Super Sunday turned funereal, Arsenal's early second-half goal draining the dramatic tension from the afternoon, shifting the focus from Champions League qualification to those who would be leaving us. Sir Alex Ferguson at the Hawthorns then over to Anfield for Jamie Carragher's parting.
With only one outcome to decide, there was little hope of matching the excitement of last season's denouement or even the final day in the Championship, for which the coverage of Hull manager, Steve Bruce, frying on the touchline during a frantic fixture at home to Cardiff deserved a Bafta for the boys at Sky Sports.
Beneath them Watford might have nicked the automatic promotion slot, Bolton were denied a play-off place by a late goal from Leicester at Nottingham Forest and at the bottom Barnsley, Huddersfield and Peterborough flirted with the trap door before it finally slammed shut on the Posh. The Sky panel were in foment.
The burn yesterday was slow. Jamie Redknapp admitted he had no clue what might happen. All about what Arsenal do, said Gary Neville, "One last twist," demanded presenter Ed Chamberlain of the afternoon. The assumption that Spurs would bury Sunderland was universally made and took the panel to St James' Park where, according to said assumption, Arsenal needed a win to guarantee fourth.
The goals were going in elsewhere. There was a couple at Stamford Bridge, which had the potential to draw Arsenal into a third-place play-off if Everton held Chelsea at 1-1. But nothing much to report from the featured matches.
Apart from an early Papiss Cissé effort that cleared the bar, the most telling talking point in the opening 20 minutes at Newcastle was the delicate knock taken by Jonas Gutierrez.
"We can see where that hurt," remarked Alan Smith. "He'll need a cold sponge on that." The camera cut immediately to his manager, Alan Pardew, urgently removing the top from his bottle of water, allowing the inference that relief might be at hand. Alas for Gutierrez, Pardew put the bottle to his lips while his player writhed on. It was a full 35 minutes before the cameras panned to the stands to monitor fans with devices strapped to their ears awaiting news from White Hart Lane.
Time for the red button to see for ourselves. Spurs, we were informed by Niall Quinn, were denied "a nailed-on penalty" when Gareth Bale was decked in the box. The cliche was bang on, but Bale didn't get it, a decision that caused more rolling around than Gutierrez managed, and a booking to boot. Ouch.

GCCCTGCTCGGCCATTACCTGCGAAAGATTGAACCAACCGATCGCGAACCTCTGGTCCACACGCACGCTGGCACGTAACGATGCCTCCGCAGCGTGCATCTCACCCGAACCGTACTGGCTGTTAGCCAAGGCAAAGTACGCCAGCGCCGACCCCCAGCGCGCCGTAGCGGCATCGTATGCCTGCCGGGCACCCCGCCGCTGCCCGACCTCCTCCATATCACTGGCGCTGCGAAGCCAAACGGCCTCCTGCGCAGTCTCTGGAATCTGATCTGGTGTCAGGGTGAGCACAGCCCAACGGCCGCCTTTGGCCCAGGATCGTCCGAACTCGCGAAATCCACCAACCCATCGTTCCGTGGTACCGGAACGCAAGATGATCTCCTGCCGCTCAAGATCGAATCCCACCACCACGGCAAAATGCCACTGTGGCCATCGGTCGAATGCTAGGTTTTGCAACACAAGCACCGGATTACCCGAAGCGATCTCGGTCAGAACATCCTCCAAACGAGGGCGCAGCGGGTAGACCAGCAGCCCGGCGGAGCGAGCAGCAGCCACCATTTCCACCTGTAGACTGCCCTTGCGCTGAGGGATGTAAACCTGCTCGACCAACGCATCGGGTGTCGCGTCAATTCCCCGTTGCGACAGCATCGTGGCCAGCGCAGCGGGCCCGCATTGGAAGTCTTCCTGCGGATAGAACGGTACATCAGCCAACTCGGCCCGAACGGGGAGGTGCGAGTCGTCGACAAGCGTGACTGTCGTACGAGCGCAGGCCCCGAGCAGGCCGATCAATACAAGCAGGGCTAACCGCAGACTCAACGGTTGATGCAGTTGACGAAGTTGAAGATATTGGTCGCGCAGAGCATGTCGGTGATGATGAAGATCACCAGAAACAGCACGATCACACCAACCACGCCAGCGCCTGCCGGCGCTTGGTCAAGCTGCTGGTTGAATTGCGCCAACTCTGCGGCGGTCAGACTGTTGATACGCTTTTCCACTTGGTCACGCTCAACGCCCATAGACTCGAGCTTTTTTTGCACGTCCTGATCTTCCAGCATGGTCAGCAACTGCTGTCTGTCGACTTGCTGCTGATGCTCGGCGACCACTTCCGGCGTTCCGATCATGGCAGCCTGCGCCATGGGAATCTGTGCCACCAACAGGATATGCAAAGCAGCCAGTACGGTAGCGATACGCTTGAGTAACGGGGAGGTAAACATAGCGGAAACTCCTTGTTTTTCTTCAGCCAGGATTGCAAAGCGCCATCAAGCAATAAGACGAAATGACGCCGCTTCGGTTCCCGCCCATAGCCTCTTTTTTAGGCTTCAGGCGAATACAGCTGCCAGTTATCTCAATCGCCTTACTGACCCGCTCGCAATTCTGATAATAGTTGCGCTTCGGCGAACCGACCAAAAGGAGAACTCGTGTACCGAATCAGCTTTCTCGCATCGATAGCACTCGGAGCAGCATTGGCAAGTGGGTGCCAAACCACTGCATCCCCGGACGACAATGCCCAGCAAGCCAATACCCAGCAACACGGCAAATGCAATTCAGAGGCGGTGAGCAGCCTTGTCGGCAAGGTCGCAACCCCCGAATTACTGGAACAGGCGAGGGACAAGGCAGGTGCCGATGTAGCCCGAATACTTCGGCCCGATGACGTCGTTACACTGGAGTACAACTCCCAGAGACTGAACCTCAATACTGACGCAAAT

It would be "a massive 45 minutes for the north London giants," said the commentator at Spurs, Rob Hawthorne. Oh good, because the only games without a goal involved giants from north London. Seven minutes into the second half the fateful bulletin from St James' Park informs of a goal by Laurent Koscielny to put Arsenal into the lead and fingernails at White Hart Lane at the mercy of febrile teeth.
A cruel rumour spreads that Newcastle have scored, immediately scotched by the commentary team. On the pitch Spurs continue to pepper the Sunderland goal. A post is hit, a Michael Dawson header saved, a Tom Huddlestone shot cleared off the line, Bale has a crack, Kyle Walker lets fly. Still nothing. On comes Jermain Defoe, "Correct throw of the dice," says Quinn dipping once more into his rich jar of cliches.
Sunderland's David Vaughan heads the other way courtesy of a red card for an enthusiastic challenge on Aaron Lennon. Down the clock ticked – 80, 85, 89:17 GOAL. Who else but Bale with a finish worthy of settling any match? Four minutes of added time.
News of goals from all over the place filters through, but not from where it matters, not from St James' Park. Cue subdued scenes at White Hart Lane, tumult on the Tyne.